If you are coming to Zagreb by bus or plane, you will need to travel to the center. Zagreb airport offers a free shuttle bus to Zagreb bus station. From the bus station, you will need to take tram number 6 to the stop “Trg Bana Josipa Jelacica,” which is the main square in the city of Zagreb. There are many Christmas decorations and markets on the square itself, and most of the other Christmas attractions are a short walk away. If you are arriving to Zagreb by train, there is no hassle– you are already in the city center, and there are signs of the Christmas spirit right outside of the train station. Most noticeable is the park with the unique skating rink on King Tomislav Square. The skating rink is unique in that you skate on a line of ice and you are surrounded by the park’s greenery. It goes back to Zagreb’s theme of mixing a winter wonderland with Mediterranean warmth. I must admit, that I am not the bravest skater, so I did not skate, but it looks like a really unique rink, and I would recommend it to anybody who loves ice skating!
After the ice skating rink, you will come to Zrinjevac Park. You will see more stands there, selling mulled wine and traditional Croatian treats. There is also a gazebo in the center, providing live entertainment on a daily basis. When you continue walking ahead, you will enter Ban Josip Jelacic Square, the same square I mentioned before in the post. There, you will see more stands selling traditional Croatian goods. The town Christmas tree is also there, overshadowing the statue of Josip Jelacic, one of the main attractions of the square. My favorite feature, though, is how the city designed an advent wreath from the fountain on the square. There are four candles around the fountain, and these candles light up at night. As with the Advent tradition, for each week of Advent, a new candle is lit. Unfortunately, I was not there in the evening this time, but last year, it looked stunning in the evening time, full of light and people gathering around the fountain to observe the Advent season.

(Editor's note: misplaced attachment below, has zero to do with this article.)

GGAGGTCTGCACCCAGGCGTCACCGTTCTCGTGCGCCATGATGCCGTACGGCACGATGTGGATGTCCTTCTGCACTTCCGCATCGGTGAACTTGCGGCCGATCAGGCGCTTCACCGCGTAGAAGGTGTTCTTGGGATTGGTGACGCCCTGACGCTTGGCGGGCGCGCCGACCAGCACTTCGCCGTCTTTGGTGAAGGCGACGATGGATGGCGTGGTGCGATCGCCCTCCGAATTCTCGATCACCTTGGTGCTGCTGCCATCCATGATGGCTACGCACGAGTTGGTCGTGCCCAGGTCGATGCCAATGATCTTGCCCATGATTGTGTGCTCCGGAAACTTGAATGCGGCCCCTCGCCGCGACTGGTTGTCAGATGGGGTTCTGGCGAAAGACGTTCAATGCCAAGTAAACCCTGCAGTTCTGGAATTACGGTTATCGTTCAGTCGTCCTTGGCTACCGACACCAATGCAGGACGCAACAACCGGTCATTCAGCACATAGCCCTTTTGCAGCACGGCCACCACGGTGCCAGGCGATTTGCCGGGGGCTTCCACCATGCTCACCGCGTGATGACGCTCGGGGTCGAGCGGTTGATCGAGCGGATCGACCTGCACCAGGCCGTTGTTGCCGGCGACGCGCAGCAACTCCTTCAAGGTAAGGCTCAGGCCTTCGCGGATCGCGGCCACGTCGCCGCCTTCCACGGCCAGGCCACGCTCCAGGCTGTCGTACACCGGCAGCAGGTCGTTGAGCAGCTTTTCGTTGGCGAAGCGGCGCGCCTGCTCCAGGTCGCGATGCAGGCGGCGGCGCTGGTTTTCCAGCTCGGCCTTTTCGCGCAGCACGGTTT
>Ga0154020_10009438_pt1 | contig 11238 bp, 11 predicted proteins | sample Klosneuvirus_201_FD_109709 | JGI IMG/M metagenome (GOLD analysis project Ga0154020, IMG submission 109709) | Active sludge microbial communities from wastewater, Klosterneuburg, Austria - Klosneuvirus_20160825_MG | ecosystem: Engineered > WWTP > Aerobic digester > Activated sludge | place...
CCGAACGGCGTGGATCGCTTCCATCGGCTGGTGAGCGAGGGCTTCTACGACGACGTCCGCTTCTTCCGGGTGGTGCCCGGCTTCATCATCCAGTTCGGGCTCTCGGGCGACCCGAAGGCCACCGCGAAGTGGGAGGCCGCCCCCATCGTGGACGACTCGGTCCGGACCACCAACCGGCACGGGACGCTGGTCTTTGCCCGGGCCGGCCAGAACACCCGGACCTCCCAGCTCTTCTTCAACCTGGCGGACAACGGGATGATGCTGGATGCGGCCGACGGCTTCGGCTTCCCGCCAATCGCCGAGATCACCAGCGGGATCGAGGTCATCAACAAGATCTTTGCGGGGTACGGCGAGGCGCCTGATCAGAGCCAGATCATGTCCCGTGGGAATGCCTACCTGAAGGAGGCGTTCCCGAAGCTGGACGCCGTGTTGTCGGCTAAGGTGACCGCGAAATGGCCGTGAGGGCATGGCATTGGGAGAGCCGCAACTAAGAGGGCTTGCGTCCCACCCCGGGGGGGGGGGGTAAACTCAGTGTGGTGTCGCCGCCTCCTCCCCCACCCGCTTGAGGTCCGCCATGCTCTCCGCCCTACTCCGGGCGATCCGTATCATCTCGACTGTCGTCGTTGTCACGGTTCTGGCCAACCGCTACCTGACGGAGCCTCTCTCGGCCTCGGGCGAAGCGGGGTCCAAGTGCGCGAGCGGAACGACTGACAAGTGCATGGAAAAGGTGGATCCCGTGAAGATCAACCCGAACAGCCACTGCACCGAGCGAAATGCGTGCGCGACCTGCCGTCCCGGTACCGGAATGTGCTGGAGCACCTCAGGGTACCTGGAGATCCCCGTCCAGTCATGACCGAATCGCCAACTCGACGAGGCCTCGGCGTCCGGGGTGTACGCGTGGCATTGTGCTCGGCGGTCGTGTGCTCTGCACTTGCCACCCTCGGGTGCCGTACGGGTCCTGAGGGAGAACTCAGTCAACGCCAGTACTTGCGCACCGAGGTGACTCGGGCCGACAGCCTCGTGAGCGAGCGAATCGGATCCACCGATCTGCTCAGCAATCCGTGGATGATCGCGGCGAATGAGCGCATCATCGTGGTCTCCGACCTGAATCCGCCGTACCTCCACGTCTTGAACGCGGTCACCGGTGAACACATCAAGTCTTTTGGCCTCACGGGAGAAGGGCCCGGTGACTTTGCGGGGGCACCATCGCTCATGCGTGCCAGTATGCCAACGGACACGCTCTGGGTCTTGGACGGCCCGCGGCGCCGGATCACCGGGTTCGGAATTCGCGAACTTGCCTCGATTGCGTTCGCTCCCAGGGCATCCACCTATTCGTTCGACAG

More Zagreb Attractions
So some of you might be thinking about coming to Zagreb, but maybe you are unable to come during the Advent season. Don’t worry because there is still plenty of things to do in Zagreb! All of the places I mentioned above are great to see any time of year. In addition to those sites, I would also suggest visiting these sites:
- The Museum of Broken Relations: a major hit among tourists. In 2011, this museum won an award for being the most innovative museum in Europe. As the name implies, it is a museum filled with items that are reminiscent of relationships gone bad. I really liked this museum, as I have not seen any other museum like it in any other city (and I am not really a museum person at all).
- Old Town Gate (Kamenita Vrata): a gate which is now a shrine to the Virgin Mary after her portrait survived a major city fire.
- St. Mark’s Church: the church with the traditional Croatian checkerboard rooftop makes it one of the most distinguishing buildings in Zagreb.
- Jarun Lake: an artificial lake used for recreation. During the summer, you can even go swimming on one of the lake’s beaches.
Of course, there is a lot more you can do as well, but all of the sites I have mentioned above are easy to access and most of them are walking distance from another. Hopefully, now when you have read this article, you will want to go not only to Croatia’s coast, but to it’s warm and friendly capital too!